Summer in the garden at Mottisfont
The herbaceous borders in our famous walled garden provide a wonderful floral colour palette right through until October, showcasing a huge variety of flowering plants following peak rose season.
Bordering two sides of the historic central pathway in the walled gardens, two deep flower beds boast many of Graham Stuart Thomas’s favourite perennials, chosen for their structure, scent and wide colour palette.
Agapanthus, geraniums and peonies mingle with pinks, lilies, phlox and nepeta. The centres of the borders are a mass of soft blues, pinks and whites, whilst stronger yellows, oranges and dark pinks draw your eye along the length of the border.
Lavender and poppies also bloom in the walled gardens during July, and a display of colourful cosmos within the outer borders of the central garden provides colour in August. While the peak rose season of once-flowering old-fashioned roses has finished, some repeat flowering varieties will continue to bloom throughout the summer.
Elsewhere in the gardens, the arched bridge across the river beside our great plane is covered in sweet-scented Rosa Alberic Barbier.
The veteran great plane tree is in leaf, showing off its enormous size, while mature tulip trees will be magnificent in bright green. Our historical parterre, designed by the celebrated Nora Lindsay, shows off its summer bedding flowers.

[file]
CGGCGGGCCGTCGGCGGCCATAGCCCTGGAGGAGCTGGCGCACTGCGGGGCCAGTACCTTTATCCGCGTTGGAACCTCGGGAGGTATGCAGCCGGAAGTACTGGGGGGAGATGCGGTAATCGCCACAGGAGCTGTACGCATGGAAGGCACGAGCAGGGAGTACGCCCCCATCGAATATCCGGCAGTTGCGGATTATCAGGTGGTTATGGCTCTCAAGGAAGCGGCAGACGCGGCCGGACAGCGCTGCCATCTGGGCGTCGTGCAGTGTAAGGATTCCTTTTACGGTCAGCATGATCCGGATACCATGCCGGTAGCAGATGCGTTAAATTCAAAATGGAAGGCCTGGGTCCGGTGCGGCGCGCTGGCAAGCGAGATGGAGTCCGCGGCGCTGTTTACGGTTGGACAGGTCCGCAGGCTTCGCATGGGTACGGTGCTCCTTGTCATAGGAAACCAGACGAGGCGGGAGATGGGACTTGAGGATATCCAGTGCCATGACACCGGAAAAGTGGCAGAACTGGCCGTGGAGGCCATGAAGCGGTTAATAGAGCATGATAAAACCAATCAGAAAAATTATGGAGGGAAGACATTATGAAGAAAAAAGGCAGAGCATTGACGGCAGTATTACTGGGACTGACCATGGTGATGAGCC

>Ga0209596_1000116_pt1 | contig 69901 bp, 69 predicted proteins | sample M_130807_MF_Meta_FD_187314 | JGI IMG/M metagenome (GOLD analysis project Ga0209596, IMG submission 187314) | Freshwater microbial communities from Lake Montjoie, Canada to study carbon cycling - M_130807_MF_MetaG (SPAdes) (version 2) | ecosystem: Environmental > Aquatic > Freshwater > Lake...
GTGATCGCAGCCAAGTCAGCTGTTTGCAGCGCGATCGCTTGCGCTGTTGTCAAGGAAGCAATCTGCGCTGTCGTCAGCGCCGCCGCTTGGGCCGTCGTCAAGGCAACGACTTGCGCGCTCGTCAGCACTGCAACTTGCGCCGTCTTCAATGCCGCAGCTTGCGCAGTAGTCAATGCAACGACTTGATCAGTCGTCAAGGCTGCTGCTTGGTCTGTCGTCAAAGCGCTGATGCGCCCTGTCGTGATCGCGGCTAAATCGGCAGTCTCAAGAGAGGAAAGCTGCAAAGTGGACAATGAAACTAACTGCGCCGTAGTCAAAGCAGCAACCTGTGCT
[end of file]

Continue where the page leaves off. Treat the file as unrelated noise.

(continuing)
If it gets too hot, take a shady, tree-lined stroll along the River Test, which runs through our grounds. It's teeming with wildlife - spot brown trout in the waters, and growing cygnets learning to swim.
Our grounds offer perfect picnic spots, too.
Looking after the roses
Caring for our collection of old-fashioned roses is continuous throughout this season, following the main display in June. We don't tend to dead-head these unique roses. Most of the old-fashioned types only flower once a year, and afterwards produce ornamental fruit or ‘heps', which, as well as brightening the garden in autumn, provide local birds with an important source of winter food.
The team remove the spent blooms of any repeat flowering roses by cutting the stem back to a healthy new bud, which will encourage them to keep flowering.